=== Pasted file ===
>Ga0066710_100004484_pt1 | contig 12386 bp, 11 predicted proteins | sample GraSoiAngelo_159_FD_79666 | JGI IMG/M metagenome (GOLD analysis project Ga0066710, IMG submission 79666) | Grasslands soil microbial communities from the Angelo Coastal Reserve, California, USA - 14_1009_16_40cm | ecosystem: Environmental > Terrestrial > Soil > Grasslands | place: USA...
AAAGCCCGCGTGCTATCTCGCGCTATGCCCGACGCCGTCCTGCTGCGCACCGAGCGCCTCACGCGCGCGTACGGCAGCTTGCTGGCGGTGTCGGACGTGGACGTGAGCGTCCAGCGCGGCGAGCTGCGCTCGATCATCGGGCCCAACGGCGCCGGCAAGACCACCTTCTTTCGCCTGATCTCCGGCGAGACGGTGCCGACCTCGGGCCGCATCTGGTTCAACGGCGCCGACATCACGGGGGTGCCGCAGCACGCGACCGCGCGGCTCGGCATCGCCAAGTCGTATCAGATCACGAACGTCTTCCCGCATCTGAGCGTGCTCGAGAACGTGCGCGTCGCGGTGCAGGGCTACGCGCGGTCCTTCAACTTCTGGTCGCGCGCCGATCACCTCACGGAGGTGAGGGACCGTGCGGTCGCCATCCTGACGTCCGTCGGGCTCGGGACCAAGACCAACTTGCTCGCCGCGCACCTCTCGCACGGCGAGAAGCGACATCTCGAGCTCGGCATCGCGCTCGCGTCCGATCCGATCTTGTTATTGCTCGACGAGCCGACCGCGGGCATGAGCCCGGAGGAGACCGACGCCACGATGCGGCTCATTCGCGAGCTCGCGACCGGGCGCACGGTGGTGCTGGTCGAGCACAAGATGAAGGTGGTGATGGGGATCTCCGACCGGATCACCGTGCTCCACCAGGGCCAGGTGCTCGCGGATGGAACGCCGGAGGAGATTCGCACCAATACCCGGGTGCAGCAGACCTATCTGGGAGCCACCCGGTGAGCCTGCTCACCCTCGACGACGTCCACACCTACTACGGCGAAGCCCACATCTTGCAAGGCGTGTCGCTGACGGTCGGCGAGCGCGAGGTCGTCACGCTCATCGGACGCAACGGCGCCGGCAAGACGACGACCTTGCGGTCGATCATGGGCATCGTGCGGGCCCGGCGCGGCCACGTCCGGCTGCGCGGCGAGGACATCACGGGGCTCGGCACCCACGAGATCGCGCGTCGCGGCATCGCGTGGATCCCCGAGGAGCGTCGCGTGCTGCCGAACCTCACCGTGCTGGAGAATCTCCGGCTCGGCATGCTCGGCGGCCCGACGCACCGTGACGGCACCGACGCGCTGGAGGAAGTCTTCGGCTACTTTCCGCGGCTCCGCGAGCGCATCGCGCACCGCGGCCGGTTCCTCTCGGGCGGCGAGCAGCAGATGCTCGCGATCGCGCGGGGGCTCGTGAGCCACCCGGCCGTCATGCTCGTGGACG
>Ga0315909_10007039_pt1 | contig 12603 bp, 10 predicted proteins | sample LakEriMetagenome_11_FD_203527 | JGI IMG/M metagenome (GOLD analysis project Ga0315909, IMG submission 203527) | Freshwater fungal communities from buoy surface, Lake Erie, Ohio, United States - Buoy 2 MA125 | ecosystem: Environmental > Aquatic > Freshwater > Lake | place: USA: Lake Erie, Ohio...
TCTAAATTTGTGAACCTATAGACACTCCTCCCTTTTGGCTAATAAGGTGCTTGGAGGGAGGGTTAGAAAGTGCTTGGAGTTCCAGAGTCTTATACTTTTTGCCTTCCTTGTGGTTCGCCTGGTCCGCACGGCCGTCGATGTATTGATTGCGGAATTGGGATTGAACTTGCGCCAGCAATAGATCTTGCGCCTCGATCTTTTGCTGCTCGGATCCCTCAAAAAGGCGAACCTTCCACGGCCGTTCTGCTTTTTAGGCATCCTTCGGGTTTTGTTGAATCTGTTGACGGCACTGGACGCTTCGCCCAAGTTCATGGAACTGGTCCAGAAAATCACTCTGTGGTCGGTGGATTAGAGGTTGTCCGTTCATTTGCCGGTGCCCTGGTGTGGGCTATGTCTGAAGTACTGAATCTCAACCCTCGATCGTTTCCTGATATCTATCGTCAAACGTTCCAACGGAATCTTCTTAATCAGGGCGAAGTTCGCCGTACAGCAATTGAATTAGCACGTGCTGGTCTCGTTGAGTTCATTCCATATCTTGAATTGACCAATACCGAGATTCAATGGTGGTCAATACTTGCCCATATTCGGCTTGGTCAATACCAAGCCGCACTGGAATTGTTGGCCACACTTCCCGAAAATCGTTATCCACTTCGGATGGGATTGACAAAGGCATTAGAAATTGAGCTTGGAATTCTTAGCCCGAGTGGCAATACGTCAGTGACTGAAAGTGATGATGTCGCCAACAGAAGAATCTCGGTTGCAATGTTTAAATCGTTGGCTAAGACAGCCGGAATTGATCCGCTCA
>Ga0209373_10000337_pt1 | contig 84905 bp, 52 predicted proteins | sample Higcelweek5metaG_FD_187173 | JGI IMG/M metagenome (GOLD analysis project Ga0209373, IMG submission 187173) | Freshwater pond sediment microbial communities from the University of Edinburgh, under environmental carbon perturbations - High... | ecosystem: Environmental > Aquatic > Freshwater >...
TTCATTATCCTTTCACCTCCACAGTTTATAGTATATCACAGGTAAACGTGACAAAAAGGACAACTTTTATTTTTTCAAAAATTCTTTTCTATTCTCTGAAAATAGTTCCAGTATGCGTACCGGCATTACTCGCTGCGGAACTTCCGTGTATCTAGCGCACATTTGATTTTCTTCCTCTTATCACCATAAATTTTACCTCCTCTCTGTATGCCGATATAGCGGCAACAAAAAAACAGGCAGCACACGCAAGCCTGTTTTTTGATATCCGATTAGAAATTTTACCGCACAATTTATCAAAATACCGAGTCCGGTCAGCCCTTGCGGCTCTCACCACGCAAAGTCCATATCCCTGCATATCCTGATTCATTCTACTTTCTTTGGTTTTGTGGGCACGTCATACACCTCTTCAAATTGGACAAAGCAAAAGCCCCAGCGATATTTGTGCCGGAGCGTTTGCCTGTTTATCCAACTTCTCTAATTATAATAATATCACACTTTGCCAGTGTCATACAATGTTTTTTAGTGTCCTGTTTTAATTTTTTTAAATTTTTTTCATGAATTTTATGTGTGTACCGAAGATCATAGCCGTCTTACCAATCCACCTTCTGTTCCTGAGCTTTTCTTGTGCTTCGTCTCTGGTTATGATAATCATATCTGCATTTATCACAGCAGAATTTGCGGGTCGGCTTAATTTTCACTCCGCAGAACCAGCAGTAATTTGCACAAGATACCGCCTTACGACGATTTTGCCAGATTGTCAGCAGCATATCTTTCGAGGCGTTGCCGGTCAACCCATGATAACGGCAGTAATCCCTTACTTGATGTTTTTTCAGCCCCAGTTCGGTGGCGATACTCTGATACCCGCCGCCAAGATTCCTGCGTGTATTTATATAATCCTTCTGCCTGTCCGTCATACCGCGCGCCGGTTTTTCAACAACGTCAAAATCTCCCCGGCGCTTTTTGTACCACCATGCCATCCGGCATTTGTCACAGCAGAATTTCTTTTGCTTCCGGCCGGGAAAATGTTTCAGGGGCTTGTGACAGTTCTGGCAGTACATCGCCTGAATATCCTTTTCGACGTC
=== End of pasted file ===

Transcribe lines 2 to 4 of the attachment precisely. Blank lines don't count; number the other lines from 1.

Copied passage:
AAAGCCCGCGTGCTATCTCGCGCTATGCCCGACGCCGTCCTGCTGCGCACCGAGCGCCTCACGCGCGCGTACGGCAGCTTGCTGGCGGTGTCGGACGTGGACGTGAGCGTCCAGCGCGGCGAGCTGCGCTCGATCATCGGGCCCAACGGCGCCGGCAAGACCACCTTCTTTCGCCTGATCTCCGGCGAGACGGTGCCGACCTCGGGCCGCATCTGGTTCAACGGCGCCGACATCACGGGGGTGCCGCAGCACGCGACCGCGCGGCTCGGCATCGCCAAGTCGTATCAGATCACGAACGTCTTCCCGCATCTGAGCGTGCTCGAGAACGTGCGCGTCGCGGTGCAGGGCTACGCGCGGTCCTTCAACTTCTGGTCGCGCGCCGATCACCTCACGGAGGTGAGGGACCGTGCGGTCGCCATCCTGACGTCCGTCGGGCTCGGGACCAAGACCAACTTGCTCGCCGCGCACCTCTCGCACGGCGAGAAGCGACATCTCGAGCTCGGCATCGCGCTCGCGTCCGATCCGATCTTGTTATTGCTCGACGAGCCGACCGCGGGCATGAGCCCGGAGGAGACCGACGCCACGATGCGGCTCATTCGCGAGCTCGCGACCGGGCGCACGGTGGTGCTGGTCGAGCACAAGATGAAGGTGGTGATGGGGATCTCCGACCGGATCACCGTGCTCCACCAGGGCCAGGTGCTCGCGGATGGAACGCCGGAGGAGATTCGCACCAATACCCGGGTGCAGCAGACCTATCTGGGAGCCACCCGGTGAGCCTGCTCACCCTCGACGACGTCCACACCTACTACGGCGAAGCCCACATCTTGCAAGGCGTGTCGCTGACGGTCGGCGAGCGCGAGGTCGTCACGCTCATCGGACGCAACGGCGCCGGCAAGACGACGACCTTGCGGTCGATCATGGGCATCGTGCGGGCCCGGCGCGGCCACGTCCGGCTGCGCGGCGAGGACATCACGGGGCTCGGCACCCACGAGATCGCGCGTCGCGGCATCGCGTGGATCCCCGAGGAGCGTCGCGTGCTGCCGAACCTCACCGTGCTGGAGAATCTCCGGCTCGGCATGCTCGGCGGCCCGACGCACCGTGACGGCACCGACGCGCTGGAGGAAGTCTTCGGCTACTTTCCGCGGCTCCGCGAGCGCATCGCGCACCGCGGCCGGTTCCTCTCGGGCGGCGAGCAGCAGATGCTCGCGATCGCGCGGGGGCTCGTGAGCCACCCGGCCGTCATGCTCGTGGACG
>Ga0315909_10007039_pt1 | contig 12603 bp, 10 predicted proteins | sample LakEriMetagenome_11_FD_203527 | JGI IMG/M metagenome (GOLD analysis project Ga0315909, IMG submission 203527) | Freshwater fungal communities from buoy surface, Lake Erie, Ohio, United States - Buoy 2 MA125 | ecosystem: Environmental > Aquatic > Freshwater > Lake | place: USA: Lake Erie, Ohio...
TCTAAATTTGTGAACCTATAGACACTCCTCCCTTTTGGCTAATAAGGTGCTTGGAGGGAGGGTTAGAAAGTGCTTGGAGTTCCAGAGTCTTATACTTTTTGCCTTCCTTGTGGTTCGCCTGGTCCGCACGGCCGTCGATGTATTGATTGCGGAATTGGGATTGAACTTGCGCCAGCAATAGATCTTGCGCCTCGATCTTTTGCTGCTCGGATCCCTCAAAAAGGCGAACCTTCCACGGCCGTTCTGCTTTTTAGGCATCCTTCGGGTTTTGTTGAATCTGTTGACGGCACTGGACGCTTCGCCCAAGTTCATGGAACTGGTCCAGAAAATCACTCTGTGGTCGGTGGATTAGAGGTTGTCCGTTCATTTGCCGGTGCCCTGGTGTGGGCTATGTCTGAAGTACTGAATCTCAACCCTCGATCGTTTCCTGATATCTATCGTCAAACGTTCCAACGGAATCTTCTTAATCAGGGCGAAGTTCGCCGTACAGCAATTGAATTAGCACGTGCTGGTCTCGTTGAGTTCATTCCATATCTTGAATTGACCAATACCGAGATTCAATGGTGGTCAATACTTGCCCATATTCGGCTTGGTCAATACCAAGCCGCACTGGAATTGTTGGCCACACTTCCCGAAAATCGTTATCCACTTCGGATGGGATTGACAAAGGCATTAGAAATTGAGCTTGGAATTCTTAGCCCGAGTGGCAATACGTCAGTGACTGAAAGTGATGATGTCGCCAACAGAAGAATCTCGGTTGCAATGTTTAAATCGTTGGCTAAGACAGCCGGAATTGATCCGCTCA